Press Releases, 27 September 2001
GENEVA – UNHCR Goodwill Ambassador Angelina Jolie today became the first individual donor to respond to the refugee agency's emergency appeal for more than $250 million to meet the enormous humanitarian needs in and around Afghanistan.
The American actress told UNHCR that she will contribute $1 million to help Afghan refugees in neighbouring asylum states such as Pakistan and Iran, which already host more than 3.5 million refugees between them. During the past year, Ms. Jolie has also contributed to UNHCR programmes for refugees in Africa and Asia.
Ms. Jolie visited Pakistan in August to meet refugees and get a first-hand look at UNHCR's work and programmes on behalf of the 2 million Afghans already seeking refuge there. Having seen the dire plight of these refugees, she feels a particular concern for their situation in the looming humanitarian emergency now confronting the region.
High Commissioner for Refugees Ruud Lubbers thanked Ms. Jolie for her support: "This significant contribution from a concerned young American reinforces my belief that, despite the trauma of recent events in her country, a strong sense of humanitarian responsibility toward innocent civilians suffering in far-off places continues to animate the spirit of caring individuals everywhere," Mr. Lubbers said.
"The generosity of our Goodwill Ambassador, Angelina Jolie, has encouraged all of us in the midst of an immense and complex emergency operation. We hope that others will follow her example and help us continue to protect the lives of the thousands of families fleeing their homes in Afghanistan," concluded the High Commissioner.
Ms. Jolie's Journal about her August visit to Pakistan will soon be published on the USA for UNHCR website (www.usaforunhcr.org).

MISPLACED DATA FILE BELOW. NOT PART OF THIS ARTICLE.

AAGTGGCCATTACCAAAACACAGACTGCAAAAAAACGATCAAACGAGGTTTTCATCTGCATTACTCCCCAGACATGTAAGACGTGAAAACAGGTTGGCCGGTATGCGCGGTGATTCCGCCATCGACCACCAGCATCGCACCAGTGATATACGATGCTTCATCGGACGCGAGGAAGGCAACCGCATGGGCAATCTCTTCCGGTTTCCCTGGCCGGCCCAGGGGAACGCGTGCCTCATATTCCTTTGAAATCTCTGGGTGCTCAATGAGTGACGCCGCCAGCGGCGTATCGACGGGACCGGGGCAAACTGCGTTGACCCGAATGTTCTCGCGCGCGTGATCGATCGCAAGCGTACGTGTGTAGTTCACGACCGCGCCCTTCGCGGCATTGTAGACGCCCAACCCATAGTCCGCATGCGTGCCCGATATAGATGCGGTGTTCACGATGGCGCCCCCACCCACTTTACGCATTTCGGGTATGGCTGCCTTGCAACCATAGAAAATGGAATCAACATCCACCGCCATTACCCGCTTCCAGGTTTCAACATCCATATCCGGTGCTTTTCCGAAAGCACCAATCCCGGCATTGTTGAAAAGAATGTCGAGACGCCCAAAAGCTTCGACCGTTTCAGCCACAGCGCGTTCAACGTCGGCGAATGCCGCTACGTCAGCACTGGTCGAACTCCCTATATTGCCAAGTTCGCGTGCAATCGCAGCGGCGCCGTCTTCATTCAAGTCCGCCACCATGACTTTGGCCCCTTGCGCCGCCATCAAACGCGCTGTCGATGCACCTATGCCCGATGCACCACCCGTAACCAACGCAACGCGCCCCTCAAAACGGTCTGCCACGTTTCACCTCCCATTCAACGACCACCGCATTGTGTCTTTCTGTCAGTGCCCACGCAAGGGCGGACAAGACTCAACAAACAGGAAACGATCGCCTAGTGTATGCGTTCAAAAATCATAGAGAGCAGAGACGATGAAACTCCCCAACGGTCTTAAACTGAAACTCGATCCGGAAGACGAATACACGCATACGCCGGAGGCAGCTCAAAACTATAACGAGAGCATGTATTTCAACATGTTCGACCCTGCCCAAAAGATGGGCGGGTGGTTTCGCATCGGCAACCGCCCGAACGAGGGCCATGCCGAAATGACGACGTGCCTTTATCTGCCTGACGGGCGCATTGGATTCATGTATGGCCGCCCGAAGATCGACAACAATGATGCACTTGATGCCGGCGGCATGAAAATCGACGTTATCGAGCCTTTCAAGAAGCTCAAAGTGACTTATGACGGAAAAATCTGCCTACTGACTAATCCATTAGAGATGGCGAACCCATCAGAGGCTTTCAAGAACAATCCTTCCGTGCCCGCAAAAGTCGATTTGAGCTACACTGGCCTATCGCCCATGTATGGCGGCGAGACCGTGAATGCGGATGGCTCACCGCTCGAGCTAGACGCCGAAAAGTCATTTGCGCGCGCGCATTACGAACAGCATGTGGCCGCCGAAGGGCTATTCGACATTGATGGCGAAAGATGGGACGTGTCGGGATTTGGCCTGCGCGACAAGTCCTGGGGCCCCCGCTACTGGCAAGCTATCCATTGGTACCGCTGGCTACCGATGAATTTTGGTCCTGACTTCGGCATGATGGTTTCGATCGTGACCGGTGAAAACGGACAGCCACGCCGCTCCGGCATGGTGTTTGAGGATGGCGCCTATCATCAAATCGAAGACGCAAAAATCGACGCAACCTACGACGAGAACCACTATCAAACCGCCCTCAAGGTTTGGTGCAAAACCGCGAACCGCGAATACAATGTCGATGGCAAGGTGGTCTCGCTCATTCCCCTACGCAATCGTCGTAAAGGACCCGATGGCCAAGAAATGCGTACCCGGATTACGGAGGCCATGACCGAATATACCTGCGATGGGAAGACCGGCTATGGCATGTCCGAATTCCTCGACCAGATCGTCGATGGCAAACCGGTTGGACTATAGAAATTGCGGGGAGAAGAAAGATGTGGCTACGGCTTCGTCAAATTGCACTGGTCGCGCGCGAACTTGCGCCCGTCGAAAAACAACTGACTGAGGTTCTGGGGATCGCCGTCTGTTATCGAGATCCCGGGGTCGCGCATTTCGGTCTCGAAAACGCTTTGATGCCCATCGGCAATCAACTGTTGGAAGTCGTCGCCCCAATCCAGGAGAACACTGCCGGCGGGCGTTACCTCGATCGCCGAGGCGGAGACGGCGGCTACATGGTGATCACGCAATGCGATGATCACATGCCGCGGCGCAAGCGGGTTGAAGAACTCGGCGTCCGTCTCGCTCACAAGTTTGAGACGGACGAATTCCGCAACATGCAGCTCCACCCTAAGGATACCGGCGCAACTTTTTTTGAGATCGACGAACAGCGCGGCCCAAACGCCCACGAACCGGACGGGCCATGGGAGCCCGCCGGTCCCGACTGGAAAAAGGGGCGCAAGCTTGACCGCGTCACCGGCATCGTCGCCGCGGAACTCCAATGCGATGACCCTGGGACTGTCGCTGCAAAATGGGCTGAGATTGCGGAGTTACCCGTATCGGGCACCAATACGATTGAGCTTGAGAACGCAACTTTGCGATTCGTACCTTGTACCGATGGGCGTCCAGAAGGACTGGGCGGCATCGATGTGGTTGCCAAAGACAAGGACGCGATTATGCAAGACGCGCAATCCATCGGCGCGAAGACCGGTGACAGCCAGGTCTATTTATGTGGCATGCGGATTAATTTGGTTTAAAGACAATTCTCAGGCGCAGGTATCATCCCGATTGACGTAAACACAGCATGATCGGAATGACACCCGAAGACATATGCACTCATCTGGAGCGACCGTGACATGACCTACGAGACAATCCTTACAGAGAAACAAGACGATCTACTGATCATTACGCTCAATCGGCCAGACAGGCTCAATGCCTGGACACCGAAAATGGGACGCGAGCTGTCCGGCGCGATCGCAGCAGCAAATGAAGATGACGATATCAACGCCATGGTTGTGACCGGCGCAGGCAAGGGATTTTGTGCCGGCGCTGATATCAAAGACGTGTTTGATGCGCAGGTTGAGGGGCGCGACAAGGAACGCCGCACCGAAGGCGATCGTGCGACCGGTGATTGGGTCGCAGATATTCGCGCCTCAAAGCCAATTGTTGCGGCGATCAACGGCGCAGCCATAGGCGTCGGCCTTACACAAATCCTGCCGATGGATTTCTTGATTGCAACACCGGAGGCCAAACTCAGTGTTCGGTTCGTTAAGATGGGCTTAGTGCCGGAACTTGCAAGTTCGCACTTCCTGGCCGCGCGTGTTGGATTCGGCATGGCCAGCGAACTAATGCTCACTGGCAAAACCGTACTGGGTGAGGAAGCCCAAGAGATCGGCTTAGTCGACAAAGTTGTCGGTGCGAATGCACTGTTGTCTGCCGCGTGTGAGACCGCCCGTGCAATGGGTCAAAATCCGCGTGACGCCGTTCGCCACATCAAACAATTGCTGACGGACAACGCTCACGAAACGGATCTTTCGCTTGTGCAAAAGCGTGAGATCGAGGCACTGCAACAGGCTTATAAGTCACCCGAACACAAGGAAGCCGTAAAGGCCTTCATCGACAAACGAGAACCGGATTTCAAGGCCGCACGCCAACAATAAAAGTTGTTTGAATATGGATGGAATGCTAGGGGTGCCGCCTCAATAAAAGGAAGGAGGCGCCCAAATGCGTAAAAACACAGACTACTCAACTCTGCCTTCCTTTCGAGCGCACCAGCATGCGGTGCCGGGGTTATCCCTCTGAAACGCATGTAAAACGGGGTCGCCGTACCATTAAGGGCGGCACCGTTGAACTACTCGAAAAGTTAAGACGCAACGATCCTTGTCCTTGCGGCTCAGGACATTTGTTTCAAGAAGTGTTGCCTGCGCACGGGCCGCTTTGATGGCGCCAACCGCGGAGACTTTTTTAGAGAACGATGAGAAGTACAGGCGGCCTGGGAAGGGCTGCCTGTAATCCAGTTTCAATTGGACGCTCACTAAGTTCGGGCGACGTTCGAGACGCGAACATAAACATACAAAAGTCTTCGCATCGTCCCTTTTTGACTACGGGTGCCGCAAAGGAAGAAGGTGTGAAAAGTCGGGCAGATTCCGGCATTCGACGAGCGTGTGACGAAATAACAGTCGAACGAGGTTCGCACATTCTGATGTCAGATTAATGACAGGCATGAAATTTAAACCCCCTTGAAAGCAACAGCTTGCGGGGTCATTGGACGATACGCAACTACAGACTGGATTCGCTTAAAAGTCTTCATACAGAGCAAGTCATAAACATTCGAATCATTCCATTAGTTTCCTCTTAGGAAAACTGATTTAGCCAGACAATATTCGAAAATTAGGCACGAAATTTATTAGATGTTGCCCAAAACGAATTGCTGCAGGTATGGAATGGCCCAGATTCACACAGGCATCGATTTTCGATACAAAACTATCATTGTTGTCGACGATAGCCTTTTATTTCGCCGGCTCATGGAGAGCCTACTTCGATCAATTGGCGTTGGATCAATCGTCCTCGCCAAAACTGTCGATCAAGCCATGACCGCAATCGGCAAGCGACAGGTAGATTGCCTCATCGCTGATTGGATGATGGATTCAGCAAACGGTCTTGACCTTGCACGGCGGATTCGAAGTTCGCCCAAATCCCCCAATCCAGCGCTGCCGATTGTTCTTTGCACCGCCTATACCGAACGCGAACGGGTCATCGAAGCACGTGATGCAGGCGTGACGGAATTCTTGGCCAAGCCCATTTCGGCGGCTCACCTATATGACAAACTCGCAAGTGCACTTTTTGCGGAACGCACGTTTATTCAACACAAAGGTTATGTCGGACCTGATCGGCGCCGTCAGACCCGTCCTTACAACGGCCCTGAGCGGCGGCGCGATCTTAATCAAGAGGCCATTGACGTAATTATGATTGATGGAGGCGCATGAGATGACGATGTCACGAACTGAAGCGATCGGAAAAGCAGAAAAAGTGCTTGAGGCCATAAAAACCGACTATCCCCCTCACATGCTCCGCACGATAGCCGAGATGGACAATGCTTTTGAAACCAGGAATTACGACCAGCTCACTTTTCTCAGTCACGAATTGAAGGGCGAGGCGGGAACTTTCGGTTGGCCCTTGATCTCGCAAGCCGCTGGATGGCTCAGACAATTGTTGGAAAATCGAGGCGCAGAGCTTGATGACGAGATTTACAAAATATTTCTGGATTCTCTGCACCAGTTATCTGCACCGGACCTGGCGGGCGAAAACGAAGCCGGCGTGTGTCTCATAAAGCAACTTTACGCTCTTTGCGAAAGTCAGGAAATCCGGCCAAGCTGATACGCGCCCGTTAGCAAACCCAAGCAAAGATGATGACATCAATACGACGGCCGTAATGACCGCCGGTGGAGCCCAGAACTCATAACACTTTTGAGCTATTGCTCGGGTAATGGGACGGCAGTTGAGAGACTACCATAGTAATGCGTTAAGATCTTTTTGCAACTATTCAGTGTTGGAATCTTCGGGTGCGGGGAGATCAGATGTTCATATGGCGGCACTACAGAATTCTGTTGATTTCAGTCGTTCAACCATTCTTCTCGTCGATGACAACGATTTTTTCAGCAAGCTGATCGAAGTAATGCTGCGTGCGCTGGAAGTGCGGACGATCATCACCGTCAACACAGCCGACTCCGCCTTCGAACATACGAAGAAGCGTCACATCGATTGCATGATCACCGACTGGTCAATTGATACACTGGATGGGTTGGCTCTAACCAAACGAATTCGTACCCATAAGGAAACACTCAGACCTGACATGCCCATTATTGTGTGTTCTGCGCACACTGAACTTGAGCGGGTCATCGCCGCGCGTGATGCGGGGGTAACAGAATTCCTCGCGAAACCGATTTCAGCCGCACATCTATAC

Facing a humanitarian crisis of perhaps unprecedented magnitude, UNHCR's $268 million emergency appeal covers the needs for six months of a possible influx of up to 1 million refugees into Pakistan; 400,000 into Iran; 50,000 into Tajikistan; and 50,000 into Turkmenistan. The agency is also doing additional contingency planning to supply aid to 500,000 people inside Afghanistan, if the necessity arises.
The contingency plan involves a massive relief effort which includes the construction and maintenance of refugee camps and the delivery of more than 80,000 tents, hundreds of thousands of health and hygiene kits and a huge amount of other relief items. Much of it would have to be airlifted to Pakistan and Iran. UNHCR said it could deploy up to 700 international and local staff to deal with the looming crisis, in addition to more than 500 staff already working in countries neighbouring Afghanistan.
UNHCR, which has won two Nobel Peace Prizes over the past 50 years, cares for some 22 million refugees and other uprooted people in more than 100 countries.